For most of us, the goal is to get through the winter season without catching a cold or the flu. But what about your dog? As a pet parent, you may have wondered if your dog can also get the common cold, and if they do, how do help them get better fast?
In a word, yes they can but it’s a little more complicated than you think. There are over 50 viruses that can cause cold symptoms in dogs. These symptoms are very similar to what you would experience if you caught a cold. They include sneezing, coughing, runny or stuffy nose, and watery eyes.
While most of the time, these symptoms are nothing to really worry about, they could be symptoms of something more serious including kennel cough, canine influenza, bronchitis, or canine distemper.
If your pup has these symptoms, is refusing to eat, or is showing any behavioral changes your best bet is to call your vet right away and have them checked out. The vet will be able to help you rule out more serious conditions — or provide treatment if needed.
If you hear the signature dry, honking cough it is pretty safe to assume your pup doesn’t have a cold but has kennel cough instead. The AVMA says: “Kennel cough can be caused by a combination of viruses and bacteria. It is very contagious and your dog can become infected if it comes into contact with an infected dog. Dogs with kennel cough may not seem ill in the early stages of the disease but they can still infect other dogs.”
Kennel cough is generally contracted by visiting places where lots of dogs congregate like kennels. Other common places to pick up kennel cough include doggy daycares, dog parks, and groomers. Before allowing your pup to visit any of these facilities do your homework and make sure they follow a regular cleaning protocol and have a vaccination policy. If you hear of an outbreak at your dog park or daycare, it’s best to keep your pup home for a few days so they don’t get sick too.
Yes, and this is one of the reasons we always recommend touching base with your vet. It’s better to be safe than sorry. If your pup does end up needing medication, surgery, or another type of treatment getting it before symptoms become severe is always your best bet. You might be able to help your pet avoid unnecessary suffering and help yourself avoid more significant vet bills.
Coughing can be caused by internal parasites like worms. That is why if your pup is coughing a lot it is especially important to see the vet.
Things like allergies can also cause runny eyes and noses. Treating allergies can be a long process and involve changing cleaning supplies, laundry detergents, and even food.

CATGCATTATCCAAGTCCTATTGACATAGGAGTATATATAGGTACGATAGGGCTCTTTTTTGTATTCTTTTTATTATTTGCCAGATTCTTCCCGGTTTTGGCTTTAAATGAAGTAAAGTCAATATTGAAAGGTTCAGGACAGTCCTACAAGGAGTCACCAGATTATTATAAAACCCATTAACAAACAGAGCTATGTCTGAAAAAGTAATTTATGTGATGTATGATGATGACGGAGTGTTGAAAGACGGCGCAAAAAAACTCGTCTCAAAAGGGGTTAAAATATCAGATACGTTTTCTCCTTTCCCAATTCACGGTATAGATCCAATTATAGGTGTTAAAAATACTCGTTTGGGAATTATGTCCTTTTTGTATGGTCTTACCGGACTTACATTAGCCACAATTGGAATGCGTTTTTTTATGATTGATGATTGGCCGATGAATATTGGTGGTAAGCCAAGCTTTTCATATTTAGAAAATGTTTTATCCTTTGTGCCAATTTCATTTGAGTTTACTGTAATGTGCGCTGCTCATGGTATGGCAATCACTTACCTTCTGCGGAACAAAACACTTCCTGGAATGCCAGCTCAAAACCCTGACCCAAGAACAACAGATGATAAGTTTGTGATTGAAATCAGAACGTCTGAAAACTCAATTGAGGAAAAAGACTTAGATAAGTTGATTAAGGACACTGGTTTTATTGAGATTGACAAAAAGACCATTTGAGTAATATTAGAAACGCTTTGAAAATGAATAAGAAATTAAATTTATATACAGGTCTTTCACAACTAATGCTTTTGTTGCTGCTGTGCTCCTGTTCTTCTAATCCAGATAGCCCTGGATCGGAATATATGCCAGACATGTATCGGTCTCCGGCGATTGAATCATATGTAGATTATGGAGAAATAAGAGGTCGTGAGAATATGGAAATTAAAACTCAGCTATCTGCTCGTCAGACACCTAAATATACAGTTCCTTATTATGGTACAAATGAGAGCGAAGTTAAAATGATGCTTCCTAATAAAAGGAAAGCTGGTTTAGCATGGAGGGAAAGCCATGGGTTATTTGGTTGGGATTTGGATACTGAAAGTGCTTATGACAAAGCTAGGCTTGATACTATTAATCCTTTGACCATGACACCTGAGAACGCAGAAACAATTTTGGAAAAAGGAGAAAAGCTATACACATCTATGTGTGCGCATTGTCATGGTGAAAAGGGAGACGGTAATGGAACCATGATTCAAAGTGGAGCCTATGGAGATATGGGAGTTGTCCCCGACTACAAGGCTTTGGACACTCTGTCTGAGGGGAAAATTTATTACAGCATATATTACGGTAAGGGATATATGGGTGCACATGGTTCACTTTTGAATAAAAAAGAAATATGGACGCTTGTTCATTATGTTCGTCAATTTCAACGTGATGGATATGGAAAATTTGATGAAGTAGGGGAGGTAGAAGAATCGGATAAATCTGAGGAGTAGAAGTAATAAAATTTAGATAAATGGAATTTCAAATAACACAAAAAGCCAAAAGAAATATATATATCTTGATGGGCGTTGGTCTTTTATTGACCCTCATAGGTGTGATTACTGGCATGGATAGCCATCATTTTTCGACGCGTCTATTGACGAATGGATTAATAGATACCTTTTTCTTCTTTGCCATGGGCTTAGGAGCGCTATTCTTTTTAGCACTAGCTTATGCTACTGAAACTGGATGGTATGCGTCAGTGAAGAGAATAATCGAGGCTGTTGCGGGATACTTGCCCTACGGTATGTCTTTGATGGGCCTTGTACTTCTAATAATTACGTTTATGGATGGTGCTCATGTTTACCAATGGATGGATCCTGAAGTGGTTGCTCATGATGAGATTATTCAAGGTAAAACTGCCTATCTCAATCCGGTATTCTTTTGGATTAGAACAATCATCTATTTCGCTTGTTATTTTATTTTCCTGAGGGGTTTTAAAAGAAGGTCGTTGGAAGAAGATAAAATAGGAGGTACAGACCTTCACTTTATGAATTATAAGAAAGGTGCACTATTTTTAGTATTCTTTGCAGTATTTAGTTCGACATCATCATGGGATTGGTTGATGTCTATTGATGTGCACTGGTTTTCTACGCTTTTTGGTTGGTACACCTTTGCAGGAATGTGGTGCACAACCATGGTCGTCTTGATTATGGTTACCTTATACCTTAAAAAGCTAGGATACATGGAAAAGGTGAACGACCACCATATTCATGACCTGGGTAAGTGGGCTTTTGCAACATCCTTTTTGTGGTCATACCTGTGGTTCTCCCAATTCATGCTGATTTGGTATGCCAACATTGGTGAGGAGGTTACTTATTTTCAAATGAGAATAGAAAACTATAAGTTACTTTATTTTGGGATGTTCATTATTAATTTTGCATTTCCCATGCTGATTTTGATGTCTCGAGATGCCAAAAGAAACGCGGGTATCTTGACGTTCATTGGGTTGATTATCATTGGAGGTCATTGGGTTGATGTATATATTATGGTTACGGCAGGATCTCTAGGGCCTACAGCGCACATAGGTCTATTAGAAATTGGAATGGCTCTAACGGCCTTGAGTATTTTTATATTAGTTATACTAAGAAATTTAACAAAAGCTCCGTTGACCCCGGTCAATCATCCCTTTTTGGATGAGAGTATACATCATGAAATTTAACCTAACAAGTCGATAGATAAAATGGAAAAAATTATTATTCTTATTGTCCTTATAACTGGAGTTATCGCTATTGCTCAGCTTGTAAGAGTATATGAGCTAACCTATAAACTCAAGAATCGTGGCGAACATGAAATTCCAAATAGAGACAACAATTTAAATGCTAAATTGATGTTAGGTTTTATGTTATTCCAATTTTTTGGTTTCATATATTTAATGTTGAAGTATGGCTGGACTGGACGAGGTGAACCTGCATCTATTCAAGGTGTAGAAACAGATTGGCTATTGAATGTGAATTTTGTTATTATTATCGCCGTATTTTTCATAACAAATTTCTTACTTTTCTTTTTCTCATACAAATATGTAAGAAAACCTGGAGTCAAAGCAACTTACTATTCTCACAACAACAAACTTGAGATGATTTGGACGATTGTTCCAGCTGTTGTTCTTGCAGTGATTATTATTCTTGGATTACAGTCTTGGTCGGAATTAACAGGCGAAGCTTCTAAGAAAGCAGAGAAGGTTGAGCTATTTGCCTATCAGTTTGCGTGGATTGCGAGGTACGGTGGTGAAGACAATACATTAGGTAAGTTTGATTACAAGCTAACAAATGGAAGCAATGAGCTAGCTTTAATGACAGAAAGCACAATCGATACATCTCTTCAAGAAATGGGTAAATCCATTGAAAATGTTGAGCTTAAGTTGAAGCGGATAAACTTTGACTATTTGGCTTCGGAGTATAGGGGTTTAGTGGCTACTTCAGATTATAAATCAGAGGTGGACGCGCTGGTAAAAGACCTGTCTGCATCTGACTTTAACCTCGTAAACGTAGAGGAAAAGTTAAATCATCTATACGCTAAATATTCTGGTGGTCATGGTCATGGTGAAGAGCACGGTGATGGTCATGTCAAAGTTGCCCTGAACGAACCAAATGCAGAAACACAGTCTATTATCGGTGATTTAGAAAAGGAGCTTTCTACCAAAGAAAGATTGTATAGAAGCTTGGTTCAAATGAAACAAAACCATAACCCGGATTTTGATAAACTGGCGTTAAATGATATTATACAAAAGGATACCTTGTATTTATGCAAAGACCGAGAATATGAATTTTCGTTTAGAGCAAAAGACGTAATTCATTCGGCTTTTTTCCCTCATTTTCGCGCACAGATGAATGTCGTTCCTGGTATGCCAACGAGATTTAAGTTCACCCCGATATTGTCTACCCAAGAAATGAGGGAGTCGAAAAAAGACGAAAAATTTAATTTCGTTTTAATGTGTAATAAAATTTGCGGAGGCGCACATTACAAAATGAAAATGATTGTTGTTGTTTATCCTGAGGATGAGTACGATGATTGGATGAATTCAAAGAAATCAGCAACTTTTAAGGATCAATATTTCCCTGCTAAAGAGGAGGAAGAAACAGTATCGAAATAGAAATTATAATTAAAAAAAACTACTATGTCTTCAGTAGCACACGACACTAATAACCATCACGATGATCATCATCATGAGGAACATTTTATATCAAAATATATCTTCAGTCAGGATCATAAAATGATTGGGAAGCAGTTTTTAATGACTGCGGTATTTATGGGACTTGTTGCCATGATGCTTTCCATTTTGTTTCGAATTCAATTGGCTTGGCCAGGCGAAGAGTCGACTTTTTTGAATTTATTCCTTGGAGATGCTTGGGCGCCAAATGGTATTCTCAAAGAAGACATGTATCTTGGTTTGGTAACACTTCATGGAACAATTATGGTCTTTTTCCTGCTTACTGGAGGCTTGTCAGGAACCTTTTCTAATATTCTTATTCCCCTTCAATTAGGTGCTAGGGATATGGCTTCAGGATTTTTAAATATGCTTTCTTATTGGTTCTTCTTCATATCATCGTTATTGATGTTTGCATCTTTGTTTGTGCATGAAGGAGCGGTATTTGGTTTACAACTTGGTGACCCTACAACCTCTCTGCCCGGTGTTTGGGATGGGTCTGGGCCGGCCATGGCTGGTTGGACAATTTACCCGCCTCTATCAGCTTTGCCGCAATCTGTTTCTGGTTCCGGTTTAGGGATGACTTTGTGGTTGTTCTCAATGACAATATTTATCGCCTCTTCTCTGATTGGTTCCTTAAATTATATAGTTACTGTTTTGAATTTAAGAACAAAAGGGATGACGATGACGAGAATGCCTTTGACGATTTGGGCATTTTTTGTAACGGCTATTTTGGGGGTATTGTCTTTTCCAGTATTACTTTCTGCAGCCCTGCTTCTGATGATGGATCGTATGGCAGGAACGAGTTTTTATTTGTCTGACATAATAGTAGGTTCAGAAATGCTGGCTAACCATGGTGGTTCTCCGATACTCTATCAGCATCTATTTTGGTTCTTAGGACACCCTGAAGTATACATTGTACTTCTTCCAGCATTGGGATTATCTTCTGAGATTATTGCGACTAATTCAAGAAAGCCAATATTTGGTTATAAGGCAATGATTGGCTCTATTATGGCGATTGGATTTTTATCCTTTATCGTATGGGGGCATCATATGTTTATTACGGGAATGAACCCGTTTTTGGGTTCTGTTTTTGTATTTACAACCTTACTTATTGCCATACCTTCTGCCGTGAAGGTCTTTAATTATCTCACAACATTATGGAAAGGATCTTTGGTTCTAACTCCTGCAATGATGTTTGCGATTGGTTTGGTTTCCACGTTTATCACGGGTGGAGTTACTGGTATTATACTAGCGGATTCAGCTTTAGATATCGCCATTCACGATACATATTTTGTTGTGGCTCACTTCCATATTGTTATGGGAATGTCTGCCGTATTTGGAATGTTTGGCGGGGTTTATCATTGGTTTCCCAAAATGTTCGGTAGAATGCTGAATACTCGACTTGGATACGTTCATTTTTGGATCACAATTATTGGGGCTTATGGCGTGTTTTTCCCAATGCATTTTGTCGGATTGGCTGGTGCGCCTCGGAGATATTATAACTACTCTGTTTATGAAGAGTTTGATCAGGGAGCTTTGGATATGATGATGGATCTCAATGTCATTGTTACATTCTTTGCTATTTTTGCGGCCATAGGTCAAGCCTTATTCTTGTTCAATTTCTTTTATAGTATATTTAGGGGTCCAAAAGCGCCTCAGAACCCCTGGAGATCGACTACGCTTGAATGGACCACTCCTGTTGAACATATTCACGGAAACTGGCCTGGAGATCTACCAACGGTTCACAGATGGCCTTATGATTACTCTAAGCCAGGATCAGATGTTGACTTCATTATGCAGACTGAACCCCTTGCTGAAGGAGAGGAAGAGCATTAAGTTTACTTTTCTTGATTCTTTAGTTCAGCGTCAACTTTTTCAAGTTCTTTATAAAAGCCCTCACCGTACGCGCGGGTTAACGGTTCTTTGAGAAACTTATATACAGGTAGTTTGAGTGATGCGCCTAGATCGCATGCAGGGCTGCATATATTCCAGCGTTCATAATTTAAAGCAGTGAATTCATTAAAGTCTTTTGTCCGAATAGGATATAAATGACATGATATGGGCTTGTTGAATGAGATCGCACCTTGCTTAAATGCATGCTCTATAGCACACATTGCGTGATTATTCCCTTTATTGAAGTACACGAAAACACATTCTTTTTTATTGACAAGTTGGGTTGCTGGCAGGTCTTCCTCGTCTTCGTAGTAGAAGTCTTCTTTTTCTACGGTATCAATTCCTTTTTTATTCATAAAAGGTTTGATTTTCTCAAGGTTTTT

Coldlike symptoms can also be caused by fungal infections. If left untreated this can cause damage to your pet’s lungs or heart. You’re probably pretty clear by now — if these symptoms don’t resolve in a few days, getting in to see the vet is really, really important to prevent long term issues!
One of the best things you can do is ensure your pup is appropriately vaccinated. Talk to your vet honestly about your pup’s activities. If they attend doggie daycare or boarding facilities frequently your vet might recommend that your pup get vaccinated for kennel cough once or twice a year (every 6 months). You also want to stay up to date on the distemper vaccine.
Another way to prevent sharing of germs is to keep food and water bowls clean. Avoid shared water bowls when possible. If you’re on the go with your pup, consider investing in a travel bowl so you don’t have to let them drink out of a communal dish.
Finally, the best defense for cold and other viruses is a strong immune system. Offering your pup healthy food and keeping them at a healthy weight will help them build up a healthy immune system and fight off any viruses. At Ollie, we work with veterinary nutritionists to formulate delicious recipes to help keep your pup in good health. Try one of our four delicious flavors formulate with your pup’s good health (and good taste) in mind!
The chances of your pup picking up your cold are pretty slim. So don’t worry so much about sharing your germs with your pup. In fact, if you do get sick, some cuddle time on the couch with your best friend might have you feeling better in no time. Just remember to keep up the fluids like bone broth (which if you make it without garlic and onions you can share with your pup) and warm tea.
The Ollie blog is devoted to helping pet parents lead healthier lives with their pups. If you want to learn more about our fresh, human-grade food, check out MyOllie.com.
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